How not-for-profits should optimise their website content for search
For most organisations, organic search is the number one source of website traffic. But search engine optimization (SEO) can be an intimidating topic: it can be very technical, take a long time to implement, and can take weeks or months to see results.
That being said, SEO is an incredible source of value to not-for-profits, and there are some simple things you can do to optimise the content on your website to get more visibility in search engines.
Search engine optimisation (SEO) means making it easier for your donors and supporters to find you on search engines, like Google, by creating relevant and useful content.
This guide will focus on optimising for the most popular search engine, Google. Following these instructions will also help you gain visibility in other search engines, like Bing.
SEO helps supporters find you in search results for specific words and phrases
“Keywords”, or “search terms”, are the words and phrases that people search for in search engines. When those search terms match the information available on one of your web pages, search users are more likely to see your website.
To make that happen, we have to clearly communicate that information to search engines, through the process of “search engine optimisation”, or SEO.
Google invests a lot of effort in developing their search ranking algorithm, and in interpreting what people are really looking for when they use a search engine. Google now not only looks at your keywords in isolation, but also:
Synonyms, spelling mistakes, typos, and other variations on a keyword
Your location, to contextualise results
Past search history to tailor what is useful for you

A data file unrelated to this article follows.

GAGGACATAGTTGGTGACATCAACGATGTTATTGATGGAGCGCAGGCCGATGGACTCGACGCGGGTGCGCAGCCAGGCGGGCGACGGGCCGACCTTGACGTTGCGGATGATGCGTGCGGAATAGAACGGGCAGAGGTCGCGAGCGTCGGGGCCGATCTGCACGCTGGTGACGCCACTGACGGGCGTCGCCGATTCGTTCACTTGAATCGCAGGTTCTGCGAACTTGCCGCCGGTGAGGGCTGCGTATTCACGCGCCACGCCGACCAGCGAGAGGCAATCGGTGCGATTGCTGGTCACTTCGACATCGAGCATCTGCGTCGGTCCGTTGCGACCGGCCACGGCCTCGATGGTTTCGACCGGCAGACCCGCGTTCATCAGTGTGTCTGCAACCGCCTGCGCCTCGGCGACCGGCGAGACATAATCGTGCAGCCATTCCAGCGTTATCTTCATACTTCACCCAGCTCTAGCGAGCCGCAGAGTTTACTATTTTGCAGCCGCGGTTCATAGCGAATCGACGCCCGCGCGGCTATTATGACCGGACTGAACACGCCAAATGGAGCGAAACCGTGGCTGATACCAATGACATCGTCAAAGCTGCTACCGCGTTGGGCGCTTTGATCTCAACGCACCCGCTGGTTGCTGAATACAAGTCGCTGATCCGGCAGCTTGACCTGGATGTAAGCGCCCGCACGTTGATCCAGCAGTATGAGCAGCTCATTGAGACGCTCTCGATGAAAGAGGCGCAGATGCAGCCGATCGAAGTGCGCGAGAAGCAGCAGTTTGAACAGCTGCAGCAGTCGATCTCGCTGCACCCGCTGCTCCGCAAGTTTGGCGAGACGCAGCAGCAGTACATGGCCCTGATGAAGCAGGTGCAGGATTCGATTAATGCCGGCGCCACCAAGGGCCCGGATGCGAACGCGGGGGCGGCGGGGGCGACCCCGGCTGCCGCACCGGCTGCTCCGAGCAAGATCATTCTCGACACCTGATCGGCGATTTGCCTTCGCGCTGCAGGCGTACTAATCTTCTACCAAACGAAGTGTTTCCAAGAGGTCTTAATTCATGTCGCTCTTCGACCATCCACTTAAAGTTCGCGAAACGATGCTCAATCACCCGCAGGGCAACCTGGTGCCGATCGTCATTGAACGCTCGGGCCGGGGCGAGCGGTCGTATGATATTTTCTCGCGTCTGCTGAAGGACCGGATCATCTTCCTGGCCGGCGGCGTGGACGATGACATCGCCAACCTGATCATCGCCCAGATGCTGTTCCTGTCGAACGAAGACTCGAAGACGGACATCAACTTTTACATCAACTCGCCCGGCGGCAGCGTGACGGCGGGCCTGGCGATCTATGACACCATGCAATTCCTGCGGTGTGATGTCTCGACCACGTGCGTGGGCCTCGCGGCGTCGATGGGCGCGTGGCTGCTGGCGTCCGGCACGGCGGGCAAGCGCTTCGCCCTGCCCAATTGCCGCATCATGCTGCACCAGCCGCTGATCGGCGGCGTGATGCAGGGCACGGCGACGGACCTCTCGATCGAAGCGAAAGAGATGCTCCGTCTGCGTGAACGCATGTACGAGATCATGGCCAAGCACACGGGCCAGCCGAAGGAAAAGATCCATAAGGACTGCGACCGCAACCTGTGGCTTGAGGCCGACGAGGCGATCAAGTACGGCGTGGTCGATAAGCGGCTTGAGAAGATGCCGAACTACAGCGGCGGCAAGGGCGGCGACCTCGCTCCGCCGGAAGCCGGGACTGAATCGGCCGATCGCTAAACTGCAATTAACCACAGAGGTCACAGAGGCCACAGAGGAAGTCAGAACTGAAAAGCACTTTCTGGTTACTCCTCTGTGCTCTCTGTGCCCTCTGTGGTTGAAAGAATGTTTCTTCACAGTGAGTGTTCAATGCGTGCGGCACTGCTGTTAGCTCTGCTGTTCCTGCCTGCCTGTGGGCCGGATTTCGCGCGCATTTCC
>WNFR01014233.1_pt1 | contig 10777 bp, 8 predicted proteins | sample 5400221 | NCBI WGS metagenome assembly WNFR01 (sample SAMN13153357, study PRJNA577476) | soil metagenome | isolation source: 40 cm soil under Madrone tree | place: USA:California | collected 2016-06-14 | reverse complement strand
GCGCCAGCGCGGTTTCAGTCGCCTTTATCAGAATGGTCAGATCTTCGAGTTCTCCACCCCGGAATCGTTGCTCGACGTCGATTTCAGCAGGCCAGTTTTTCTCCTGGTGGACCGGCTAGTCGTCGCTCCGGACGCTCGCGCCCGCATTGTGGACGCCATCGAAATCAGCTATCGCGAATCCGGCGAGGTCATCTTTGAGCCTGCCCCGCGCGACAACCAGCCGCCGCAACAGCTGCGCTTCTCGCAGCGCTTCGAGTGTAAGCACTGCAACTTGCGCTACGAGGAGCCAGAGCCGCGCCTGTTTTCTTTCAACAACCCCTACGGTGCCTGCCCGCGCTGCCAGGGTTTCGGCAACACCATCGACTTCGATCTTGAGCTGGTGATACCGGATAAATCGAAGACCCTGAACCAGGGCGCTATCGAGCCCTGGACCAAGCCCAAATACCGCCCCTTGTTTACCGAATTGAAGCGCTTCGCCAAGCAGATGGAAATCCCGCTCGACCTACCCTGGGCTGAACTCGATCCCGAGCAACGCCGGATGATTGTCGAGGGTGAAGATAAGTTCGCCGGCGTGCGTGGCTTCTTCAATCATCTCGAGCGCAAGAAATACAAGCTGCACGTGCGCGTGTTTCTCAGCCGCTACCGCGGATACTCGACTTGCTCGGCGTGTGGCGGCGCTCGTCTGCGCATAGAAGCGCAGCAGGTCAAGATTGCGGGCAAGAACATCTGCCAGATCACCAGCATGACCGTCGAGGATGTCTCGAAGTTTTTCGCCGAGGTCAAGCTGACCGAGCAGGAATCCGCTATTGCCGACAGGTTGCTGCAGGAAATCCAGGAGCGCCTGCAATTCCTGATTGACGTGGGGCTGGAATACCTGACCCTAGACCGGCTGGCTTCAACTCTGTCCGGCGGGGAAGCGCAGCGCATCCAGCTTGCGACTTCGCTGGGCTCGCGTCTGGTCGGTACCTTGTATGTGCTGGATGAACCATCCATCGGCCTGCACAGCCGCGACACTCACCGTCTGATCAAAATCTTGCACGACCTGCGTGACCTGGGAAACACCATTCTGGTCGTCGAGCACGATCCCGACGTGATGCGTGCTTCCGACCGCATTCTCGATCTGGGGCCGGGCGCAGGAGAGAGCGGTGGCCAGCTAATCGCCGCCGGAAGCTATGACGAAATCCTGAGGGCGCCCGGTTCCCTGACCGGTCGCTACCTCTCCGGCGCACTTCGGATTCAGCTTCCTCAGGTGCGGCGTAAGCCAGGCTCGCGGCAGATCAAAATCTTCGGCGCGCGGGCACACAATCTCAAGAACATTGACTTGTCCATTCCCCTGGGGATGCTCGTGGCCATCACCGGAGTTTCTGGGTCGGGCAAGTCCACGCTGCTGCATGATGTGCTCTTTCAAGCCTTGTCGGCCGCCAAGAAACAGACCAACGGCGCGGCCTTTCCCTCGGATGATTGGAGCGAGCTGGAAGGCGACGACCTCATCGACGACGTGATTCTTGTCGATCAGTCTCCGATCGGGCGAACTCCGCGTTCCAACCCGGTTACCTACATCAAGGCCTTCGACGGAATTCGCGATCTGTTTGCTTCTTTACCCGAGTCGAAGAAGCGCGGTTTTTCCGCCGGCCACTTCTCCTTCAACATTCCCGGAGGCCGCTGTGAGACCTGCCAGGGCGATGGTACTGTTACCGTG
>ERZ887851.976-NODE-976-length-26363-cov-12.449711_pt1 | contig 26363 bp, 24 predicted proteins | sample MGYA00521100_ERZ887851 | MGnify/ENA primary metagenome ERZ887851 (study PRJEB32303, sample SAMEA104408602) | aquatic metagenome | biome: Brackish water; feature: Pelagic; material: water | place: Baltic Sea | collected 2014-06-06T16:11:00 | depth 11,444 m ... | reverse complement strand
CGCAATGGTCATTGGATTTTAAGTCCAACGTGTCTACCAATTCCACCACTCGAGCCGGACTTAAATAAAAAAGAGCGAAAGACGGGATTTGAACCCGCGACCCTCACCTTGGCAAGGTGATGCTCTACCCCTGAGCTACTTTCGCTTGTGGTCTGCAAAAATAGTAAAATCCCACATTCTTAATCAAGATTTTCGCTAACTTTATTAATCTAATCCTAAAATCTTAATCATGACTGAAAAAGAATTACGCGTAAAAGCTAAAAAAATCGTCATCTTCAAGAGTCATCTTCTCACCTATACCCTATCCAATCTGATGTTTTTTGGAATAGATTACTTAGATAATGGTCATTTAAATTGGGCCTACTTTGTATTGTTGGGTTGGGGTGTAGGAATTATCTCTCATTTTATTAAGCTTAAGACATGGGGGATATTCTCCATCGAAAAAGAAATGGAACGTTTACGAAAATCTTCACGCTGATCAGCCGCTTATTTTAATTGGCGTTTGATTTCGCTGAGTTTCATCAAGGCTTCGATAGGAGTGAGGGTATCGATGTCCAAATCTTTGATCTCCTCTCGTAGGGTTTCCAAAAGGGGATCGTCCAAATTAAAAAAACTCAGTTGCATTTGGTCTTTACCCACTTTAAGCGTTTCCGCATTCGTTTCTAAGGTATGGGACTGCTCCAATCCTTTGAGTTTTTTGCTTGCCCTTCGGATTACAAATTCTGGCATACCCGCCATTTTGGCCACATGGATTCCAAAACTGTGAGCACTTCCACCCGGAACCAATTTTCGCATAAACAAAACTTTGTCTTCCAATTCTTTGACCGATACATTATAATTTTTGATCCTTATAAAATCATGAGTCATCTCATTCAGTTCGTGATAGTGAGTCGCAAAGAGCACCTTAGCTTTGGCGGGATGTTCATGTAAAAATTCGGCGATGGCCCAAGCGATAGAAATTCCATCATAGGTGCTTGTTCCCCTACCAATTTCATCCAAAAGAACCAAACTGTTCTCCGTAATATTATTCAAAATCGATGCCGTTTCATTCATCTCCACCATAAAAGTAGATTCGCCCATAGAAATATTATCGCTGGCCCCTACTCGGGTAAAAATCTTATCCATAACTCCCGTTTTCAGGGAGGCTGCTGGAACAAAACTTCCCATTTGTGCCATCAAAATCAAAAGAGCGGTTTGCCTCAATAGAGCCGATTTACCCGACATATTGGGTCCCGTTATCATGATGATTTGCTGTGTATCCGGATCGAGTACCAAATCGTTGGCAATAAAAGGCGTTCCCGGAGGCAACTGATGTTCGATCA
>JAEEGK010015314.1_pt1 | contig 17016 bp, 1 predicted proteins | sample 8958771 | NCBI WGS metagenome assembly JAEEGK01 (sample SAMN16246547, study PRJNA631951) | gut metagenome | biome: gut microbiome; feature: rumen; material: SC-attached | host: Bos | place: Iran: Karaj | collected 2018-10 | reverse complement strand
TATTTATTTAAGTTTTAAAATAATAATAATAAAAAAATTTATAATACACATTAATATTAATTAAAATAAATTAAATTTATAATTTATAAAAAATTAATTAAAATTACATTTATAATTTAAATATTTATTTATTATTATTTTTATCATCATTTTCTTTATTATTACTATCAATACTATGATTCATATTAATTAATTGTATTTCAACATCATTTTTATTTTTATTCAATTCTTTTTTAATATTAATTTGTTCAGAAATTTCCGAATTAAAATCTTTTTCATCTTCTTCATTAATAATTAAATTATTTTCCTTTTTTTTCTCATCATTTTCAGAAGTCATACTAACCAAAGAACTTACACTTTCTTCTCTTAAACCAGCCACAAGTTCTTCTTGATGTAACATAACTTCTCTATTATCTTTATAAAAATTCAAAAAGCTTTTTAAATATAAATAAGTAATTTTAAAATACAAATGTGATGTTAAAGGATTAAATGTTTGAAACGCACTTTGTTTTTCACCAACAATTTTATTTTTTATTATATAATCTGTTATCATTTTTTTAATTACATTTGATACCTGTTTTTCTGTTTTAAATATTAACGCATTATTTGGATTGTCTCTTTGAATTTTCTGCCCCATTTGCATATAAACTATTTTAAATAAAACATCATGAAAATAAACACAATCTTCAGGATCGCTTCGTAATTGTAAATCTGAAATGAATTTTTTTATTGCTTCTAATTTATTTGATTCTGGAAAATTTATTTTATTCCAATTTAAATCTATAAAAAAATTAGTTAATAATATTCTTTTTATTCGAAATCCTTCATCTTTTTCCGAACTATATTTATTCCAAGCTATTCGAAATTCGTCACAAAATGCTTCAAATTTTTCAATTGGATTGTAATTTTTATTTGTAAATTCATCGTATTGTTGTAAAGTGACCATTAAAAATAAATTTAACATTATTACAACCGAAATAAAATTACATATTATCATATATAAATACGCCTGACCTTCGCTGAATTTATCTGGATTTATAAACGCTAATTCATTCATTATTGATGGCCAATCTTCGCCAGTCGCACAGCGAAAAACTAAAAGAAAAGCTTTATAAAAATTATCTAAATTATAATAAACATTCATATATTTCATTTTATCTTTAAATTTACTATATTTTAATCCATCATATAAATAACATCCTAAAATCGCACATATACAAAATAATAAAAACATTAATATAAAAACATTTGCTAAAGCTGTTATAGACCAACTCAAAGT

The goal is to rank highly in search engine results: the vast majority of people click on the first or second result in Google. And to do that, we need to know how to optimise our pages for search.
Here’s a full guide for not-for-profits to optimising your page for SEO:
Find the best keywords for your website and pages
The first step to optimising your page for SEO is to know the keywords you want to rank for. You likely already rank highly for your organisation’s name; what are other words people might use for your organisation, your work, and your programs?
Start by finding words or short phrases that describe your organisation’s mission or programs, for example “youth homelessness”.
Think about the kinds of words your audience might use to describe these topics. They might use language that is very different from yours! If you’ve developed empathy maps or user personas, try to describe your organisation from each of their perspectives.
Start broad and narrow down: consider broad keywords for your topic, then develop more specific words. For example, broad keywords might include youth homelessness organisation, and something more specific might be Melbourne youth homelessness organisation
Use search tools: There are many tools out there to help you find the best keywords to target.We recommend Google Keyword Planner (available within Google Ads and Google Grants), Keywords Everywhere (an affordable browser add-on) and Moz Keyword Explorer (a comprehensive SEO tool with a free tier).
A note on keyword stuffing: An important part of SEO is clearly communicating what your page is about to both search engines and humans.
You may be tempted to add lots of your newly discovered keywords dozens of times on each page, to ensure the topic is clear. That was a common SEO tactic in the early days of Google, but the priority now is writing informative, in-depth and clear content. In fact, if your pages over-use a set of keywords, Google might penalise the page for ‘keyword stuffing’.
Build your page with the anatomy of a search result in mind
There are some specific elements that help search engines understand what your page is about, and contribute to higher rankings. These elements are visible in search results, and can increase the likelihood of someone clicking on your results.
Page Title: tells users what your page is about. It should be less than 65 characters and clearly describe what is on the page, using at least one of the keywords you’ve identified.
Page Description or “meta-description”: provides more information about what the page is about. This should include keywords identified above and a call to action to visit the page.